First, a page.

The hon. Gentleman asked about Equitable Life. He will know that the Economic Secretary to the Treasury updated the House in the debate in Westminster Hall on 19 May on the progress that Sir John Chadwick has made in looking into the compensation scheme for those who have lost out under Equitable Life.
The hon. Gentleman also raised an important point about the destabilisation in Yemen and Somalia. I will discuss that with my right hon. Friend the Foreign Secretary and see whether there will be an opportunity to update the House, whether by written or oral statement, or by way of a debate.
Can we have a debate on the responsibilities of householders when planting trees in their gardens which subsequently cause damage to the drains and foundations of neighbouring properties? I have talked to hon. Members across the House, and there seems to be a problem across the country, particularly when people plant ornamental trees such as ornamental eucalyptus. Insurance companies are increasingly including clauses that exclude householders from claiming when their properties suffer damage, yet those who plant the trees can walk away scot-free. Can we look into that, please?
I think that that matter comes under the auspices of the Department for Communities and Local Government. It is obviously a concern to my hon. Friend’s constituents, and it has also been raised with other hon. Members by their constituents, so it might be a matter on which she should seek a Westminster Hall debate.
I associate my party with the right hon. and learned Lady’s important remarks about everyone getting out there to vote today, both in the European elections and in the local elections—for people who live where those are taking place—and about the importance of taking part in our democracy.
The Leader of the House has given us the business for almost three weeks, which is a welcome new development that I hope will continue in future. The more the House can be informed of business far ahead of time, the more people outside this House will know how to influence that business. However, she also said that everything beyond next week was very provisional. Is that subject to the vote next Wednesday on the Dissolution of Parliament?
On the subject of that debate on the Dissolution, Prime Minister’s questions has been the only opportunity that the Prime Minister has had to deal with the question of why he does not want to have an election now. Often his answer seems to be because he would lose it, but he has not had the chance to expand on his reasons for not responding to the country’s wish for an election. To that end, will the Leader of the House ensure that the appropriate Minister replies to the debate next Wednesday—and obviously the Prime Minister would be the most appropriate Minister to reply to such a debate, so will she ensure that he comes and gives a full explanation, both to the House and to the country, of his views on that Dissolution motion?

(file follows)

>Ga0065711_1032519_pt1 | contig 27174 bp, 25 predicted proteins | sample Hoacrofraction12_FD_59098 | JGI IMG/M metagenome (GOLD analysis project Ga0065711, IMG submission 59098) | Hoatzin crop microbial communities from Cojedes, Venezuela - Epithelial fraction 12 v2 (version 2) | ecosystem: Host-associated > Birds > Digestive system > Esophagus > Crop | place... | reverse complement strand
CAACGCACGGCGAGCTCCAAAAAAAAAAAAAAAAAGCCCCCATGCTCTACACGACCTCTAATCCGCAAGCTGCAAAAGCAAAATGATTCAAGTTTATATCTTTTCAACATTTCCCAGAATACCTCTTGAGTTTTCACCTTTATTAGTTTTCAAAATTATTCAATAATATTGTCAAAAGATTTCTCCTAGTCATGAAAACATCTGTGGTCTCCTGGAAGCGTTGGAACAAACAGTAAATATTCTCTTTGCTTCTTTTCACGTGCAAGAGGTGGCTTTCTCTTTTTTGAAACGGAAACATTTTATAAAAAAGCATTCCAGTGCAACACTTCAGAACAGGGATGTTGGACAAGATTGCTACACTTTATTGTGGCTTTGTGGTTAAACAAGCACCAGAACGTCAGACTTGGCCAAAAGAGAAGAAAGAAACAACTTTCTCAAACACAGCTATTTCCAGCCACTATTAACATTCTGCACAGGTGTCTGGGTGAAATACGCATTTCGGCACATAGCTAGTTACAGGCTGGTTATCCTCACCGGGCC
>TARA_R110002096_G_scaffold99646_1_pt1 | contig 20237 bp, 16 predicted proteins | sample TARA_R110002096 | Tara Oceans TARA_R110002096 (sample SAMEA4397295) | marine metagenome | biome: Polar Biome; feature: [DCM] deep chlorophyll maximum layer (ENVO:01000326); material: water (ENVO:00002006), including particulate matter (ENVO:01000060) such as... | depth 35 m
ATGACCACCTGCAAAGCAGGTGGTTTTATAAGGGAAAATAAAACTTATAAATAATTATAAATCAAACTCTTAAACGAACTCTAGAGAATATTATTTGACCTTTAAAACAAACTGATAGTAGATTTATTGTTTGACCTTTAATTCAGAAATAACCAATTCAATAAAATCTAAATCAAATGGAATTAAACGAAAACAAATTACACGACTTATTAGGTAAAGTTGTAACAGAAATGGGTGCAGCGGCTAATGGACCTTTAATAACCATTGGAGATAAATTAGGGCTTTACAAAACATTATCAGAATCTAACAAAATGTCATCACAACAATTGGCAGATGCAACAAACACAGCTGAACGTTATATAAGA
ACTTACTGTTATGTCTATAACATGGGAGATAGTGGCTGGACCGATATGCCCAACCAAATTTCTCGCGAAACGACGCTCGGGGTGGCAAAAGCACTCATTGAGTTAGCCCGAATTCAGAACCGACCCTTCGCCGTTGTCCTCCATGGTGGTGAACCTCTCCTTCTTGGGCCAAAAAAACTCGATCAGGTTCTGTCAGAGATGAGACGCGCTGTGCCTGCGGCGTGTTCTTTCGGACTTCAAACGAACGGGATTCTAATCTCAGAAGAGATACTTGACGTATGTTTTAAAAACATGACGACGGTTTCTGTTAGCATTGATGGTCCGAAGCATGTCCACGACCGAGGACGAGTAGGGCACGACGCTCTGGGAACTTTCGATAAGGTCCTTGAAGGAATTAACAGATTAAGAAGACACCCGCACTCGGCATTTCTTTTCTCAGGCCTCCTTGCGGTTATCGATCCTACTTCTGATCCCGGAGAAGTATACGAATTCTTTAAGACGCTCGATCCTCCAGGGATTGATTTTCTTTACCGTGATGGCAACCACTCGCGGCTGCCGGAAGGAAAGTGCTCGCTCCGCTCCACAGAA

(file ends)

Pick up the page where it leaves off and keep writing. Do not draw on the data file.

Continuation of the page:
Perhaps the reason why the Leader of the House said that the business was provisional is that she was tantalising us with the prospect of the Postal Services Bill appearing in the provisional business for the following week. It is vital for the future of the Post Office and Royal Mail that the Government should come forward with proper and effective means of getting investment into those companies. However, we also need a Bill that protects the Post Office and ensures that after all the upheaval in the post office network, it is not further damaged by the Government.
In engaging with the public, the Government are quite keen on the use of petitions in local government. Last year the Government agreed with the Procedure Committee that we should have a modern e-petitioning system for Parliament. When will the Government ensure that that agreement is delivered, so that Parliament can have a functioning e-petitioning system?
Finally, President Obama is making a major statement in the middle east today on relations with the Islamic world. Will the Leader of the House ensure that the Foreign Secretary comes to the House to make a statement on the implications for the UK’s policy in the middle east of what President Obama says today?
You are the Government!
Quite so, but it is not a matter of House business. Therefore the Government will decide, and put forward the appropriate person.
The hon. Member for West Aberdeenshire and Kincardine (Sir Robert Smith) made a big point about the business for next week being announced whereas the business for the following weeks was provisional. Because he is standing in for the hon. Member for Somerton and Frome (Mr. Heath), and because he is new to business questions, perhaps he does not realise that we always announce the business for the next week firmly, and the business for any subsequent weeks is always provisional. In order to help the House we try, whenever possible, to give as much notice of the business as we can, and to announce the provisional business as far ahead as possible. None the less, the hon. Gentleman has raised an important point: if people outside the House know what the business is going to be, it enables them to engage in the debate.